Varcoe: Province s petrochemical dreams edge closer to reality

Varcoe: Province s petrochemical dreams edge closer to reality
The North Saskatchewan River runs past Fort Saskatchewan, right, with Alberta s Industrial Heartland, in the background. Ryan Jackson / Edmonton Journal

Slowly, but surely, the province’s plan to entice companies to build large petrochemical plants in Alberta is plodding ahead.

It may seem painfully slow at times, but at least it’s moving in the right direction.

More importantly, proponents and industry analysts believe the opportunity window is now open and the economics appear sound — potentially triggering more than $6.9 billion of investment into Alberta’s energy sector.

On Monday, a proposed propylene and polypropylene production complex to be built in Alberta’s Industrial Heartland area took a step forward.

Calgary-based Pembina Pipeline Corp. announced the signing of a formal joint venture agreement with partner Kuwait-based Petrochemical Industries Co.

The two businesses created a new company, known as Canada Kuwait Petrochemical Corp., and are proceeding with front-end engineering work for the propane dehydrogenation and polypropylene upgrading facility in Sturgeon County, northeast of Edmonton.

The facility would take 22,000 barrels per day of propane produced in Western Canada and convert it into polypropylene, used to produce plastics for products such as automobile parts or appliances.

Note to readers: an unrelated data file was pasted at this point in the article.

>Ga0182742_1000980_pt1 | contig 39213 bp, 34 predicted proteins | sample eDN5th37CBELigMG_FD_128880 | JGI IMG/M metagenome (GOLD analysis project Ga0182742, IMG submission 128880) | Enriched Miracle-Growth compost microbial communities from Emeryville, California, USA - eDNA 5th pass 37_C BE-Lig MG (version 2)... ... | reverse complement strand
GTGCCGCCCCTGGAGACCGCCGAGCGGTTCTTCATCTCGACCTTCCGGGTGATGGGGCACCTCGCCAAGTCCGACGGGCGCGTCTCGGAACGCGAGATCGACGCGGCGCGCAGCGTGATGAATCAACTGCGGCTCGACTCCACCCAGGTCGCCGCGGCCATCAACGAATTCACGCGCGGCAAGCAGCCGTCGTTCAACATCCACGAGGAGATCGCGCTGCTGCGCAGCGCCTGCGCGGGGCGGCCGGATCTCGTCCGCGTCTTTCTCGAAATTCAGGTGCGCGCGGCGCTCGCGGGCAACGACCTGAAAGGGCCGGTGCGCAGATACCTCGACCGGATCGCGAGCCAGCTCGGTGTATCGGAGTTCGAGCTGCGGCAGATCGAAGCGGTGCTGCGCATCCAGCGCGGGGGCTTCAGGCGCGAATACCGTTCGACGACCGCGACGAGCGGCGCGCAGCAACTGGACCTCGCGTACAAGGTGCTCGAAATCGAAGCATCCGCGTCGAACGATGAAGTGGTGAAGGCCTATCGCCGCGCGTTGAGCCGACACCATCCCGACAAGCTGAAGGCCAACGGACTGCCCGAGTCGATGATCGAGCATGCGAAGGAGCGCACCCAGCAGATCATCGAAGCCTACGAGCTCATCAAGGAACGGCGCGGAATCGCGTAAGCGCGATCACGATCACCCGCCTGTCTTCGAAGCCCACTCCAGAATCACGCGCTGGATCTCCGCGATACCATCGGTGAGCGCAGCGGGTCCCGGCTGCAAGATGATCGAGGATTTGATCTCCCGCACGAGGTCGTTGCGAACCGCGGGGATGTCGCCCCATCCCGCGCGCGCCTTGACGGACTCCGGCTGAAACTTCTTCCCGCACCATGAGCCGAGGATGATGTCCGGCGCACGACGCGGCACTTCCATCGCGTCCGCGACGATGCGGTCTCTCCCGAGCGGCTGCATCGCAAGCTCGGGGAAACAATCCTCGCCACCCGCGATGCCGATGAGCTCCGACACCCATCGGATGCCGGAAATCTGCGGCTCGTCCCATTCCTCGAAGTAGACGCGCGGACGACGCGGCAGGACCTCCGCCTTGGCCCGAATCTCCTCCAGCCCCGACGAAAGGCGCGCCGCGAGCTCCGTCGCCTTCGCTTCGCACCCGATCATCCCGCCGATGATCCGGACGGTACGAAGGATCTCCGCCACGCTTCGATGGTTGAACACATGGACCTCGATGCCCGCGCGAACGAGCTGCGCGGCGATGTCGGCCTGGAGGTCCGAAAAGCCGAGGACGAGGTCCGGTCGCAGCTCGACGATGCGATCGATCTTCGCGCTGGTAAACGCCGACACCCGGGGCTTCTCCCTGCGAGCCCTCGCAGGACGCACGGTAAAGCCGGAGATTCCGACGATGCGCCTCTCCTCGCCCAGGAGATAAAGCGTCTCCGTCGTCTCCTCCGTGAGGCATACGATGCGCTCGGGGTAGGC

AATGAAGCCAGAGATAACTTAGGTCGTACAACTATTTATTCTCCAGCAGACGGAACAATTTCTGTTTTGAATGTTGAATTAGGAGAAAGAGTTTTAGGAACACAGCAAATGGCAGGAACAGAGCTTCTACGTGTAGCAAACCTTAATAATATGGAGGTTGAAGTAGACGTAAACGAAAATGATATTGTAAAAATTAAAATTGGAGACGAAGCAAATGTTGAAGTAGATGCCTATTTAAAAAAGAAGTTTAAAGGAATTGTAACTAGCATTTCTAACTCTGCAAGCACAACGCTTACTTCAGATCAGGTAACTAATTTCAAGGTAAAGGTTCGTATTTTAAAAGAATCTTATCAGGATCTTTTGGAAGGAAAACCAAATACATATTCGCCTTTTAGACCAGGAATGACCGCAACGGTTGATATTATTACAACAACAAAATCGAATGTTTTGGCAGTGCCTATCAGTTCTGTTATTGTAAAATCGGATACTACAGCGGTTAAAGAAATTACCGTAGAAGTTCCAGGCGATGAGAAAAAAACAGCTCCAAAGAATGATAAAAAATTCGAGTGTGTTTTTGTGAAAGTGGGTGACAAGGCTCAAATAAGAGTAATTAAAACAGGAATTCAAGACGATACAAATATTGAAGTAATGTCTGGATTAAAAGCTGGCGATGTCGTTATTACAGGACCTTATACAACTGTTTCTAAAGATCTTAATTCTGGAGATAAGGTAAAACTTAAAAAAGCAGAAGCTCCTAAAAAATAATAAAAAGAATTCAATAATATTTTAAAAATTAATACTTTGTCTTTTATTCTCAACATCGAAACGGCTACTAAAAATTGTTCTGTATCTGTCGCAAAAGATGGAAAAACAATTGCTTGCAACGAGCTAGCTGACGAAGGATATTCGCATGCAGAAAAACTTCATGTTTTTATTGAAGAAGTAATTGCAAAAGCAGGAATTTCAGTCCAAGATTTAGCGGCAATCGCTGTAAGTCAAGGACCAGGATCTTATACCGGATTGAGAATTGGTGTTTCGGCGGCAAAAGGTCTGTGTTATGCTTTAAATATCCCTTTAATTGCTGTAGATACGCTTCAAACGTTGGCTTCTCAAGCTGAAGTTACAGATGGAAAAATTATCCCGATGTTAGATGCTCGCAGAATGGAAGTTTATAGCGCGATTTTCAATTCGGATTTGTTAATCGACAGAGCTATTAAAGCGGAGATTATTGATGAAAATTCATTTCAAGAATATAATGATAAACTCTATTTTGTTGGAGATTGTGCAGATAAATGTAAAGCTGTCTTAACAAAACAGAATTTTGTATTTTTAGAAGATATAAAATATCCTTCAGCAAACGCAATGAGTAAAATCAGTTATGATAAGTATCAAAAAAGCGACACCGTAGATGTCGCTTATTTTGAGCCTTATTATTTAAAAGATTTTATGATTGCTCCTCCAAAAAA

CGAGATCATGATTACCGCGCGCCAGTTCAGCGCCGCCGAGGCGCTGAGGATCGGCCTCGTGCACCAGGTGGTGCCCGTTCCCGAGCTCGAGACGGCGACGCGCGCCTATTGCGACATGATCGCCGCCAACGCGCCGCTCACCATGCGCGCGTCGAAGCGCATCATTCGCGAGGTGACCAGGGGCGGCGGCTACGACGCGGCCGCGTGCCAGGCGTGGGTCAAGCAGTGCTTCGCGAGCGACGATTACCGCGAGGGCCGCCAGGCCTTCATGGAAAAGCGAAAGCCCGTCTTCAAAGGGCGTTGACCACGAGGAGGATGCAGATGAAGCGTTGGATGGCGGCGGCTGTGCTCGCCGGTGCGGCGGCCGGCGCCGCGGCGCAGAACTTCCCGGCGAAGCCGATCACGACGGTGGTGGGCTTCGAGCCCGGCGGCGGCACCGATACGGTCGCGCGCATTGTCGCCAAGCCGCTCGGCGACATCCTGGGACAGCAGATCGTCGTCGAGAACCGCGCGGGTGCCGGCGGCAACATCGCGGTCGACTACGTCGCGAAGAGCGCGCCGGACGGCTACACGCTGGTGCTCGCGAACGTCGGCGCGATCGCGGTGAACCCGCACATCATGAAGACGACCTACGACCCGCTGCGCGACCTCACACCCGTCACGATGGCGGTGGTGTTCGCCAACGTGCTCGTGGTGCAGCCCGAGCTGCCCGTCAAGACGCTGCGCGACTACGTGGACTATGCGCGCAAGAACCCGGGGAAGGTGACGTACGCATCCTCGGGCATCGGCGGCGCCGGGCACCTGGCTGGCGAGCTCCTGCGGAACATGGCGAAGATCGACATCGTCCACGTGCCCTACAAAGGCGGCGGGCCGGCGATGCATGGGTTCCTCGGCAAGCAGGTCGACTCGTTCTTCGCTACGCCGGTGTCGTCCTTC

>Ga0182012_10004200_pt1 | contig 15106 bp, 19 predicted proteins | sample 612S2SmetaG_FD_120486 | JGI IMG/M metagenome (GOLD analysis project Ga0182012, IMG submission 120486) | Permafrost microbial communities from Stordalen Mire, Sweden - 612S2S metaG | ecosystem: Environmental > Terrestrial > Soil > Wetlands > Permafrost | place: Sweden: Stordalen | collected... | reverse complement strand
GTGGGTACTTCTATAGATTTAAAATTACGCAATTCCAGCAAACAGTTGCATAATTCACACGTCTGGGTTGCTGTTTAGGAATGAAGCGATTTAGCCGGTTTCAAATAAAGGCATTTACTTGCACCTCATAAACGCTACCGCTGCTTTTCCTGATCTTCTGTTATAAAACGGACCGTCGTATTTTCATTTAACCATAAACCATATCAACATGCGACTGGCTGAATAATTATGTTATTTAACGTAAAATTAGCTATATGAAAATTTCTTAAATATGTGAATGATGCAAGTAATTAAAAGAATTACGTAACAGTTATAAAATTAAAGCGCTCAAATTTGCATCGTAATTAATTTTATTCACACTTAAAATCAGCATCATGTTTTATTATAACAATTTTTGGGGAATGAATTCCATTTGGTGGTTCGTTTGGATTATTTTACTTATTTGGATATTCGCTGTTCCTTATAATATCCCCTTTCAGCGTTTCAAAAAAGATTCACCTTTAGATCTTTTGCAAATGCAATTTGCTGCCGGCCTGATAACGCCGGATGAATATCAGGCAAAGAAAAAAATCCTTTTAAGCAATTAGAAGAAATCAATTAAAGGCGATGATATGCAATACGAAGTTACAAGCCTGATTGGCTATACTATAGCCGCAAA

“The encouraging results of the recently completed feasibility study … give Pembina the confidence to further advance the project,” company senior vice-president Stuart Taylor said in a statement.

As part of the agreement, the partners will refine the capital costs, now estimated at $3.8 billion to $4.2 billion, and develop an updated project schedule.

Analysis will be completed by late next year, slightly behind initial projections, and both partners will then make a final investment decision.

“This is a great step because we’ve got the big momentum going,” said Ed Gibbons, chair of Alberta’s Industrial Heartland Association.

A separate proposal from Calgary-based Inter Pipeline Ltd. to build a large petrochemical facility in the same area is also making strides.

Inter Pipeline is considering construction of an integrated $3.1-billion propane dehydrogenation and polypropylene complex facility in Strathcona County. A final investment decision is expected around the middle of this year.

“The economics look good. We’re comfortable with the business proposition today,” Inter CEO Christian Bayle said last week.

“What kind of sets the timing for moving forward definitively on this project is getting the right (customer) off-take agreements in place.”

Both of these developments would be foundational blocks in Alberta’s strategy to build up the value-added segments of the energy economy.

These plants would take a raw product now in plentiful supply — propane — and enhance its value through processing.

With the dramatic growth of shale gas in recent years, propane output is rising in North America. Western Canada’s production typically sells at a discount.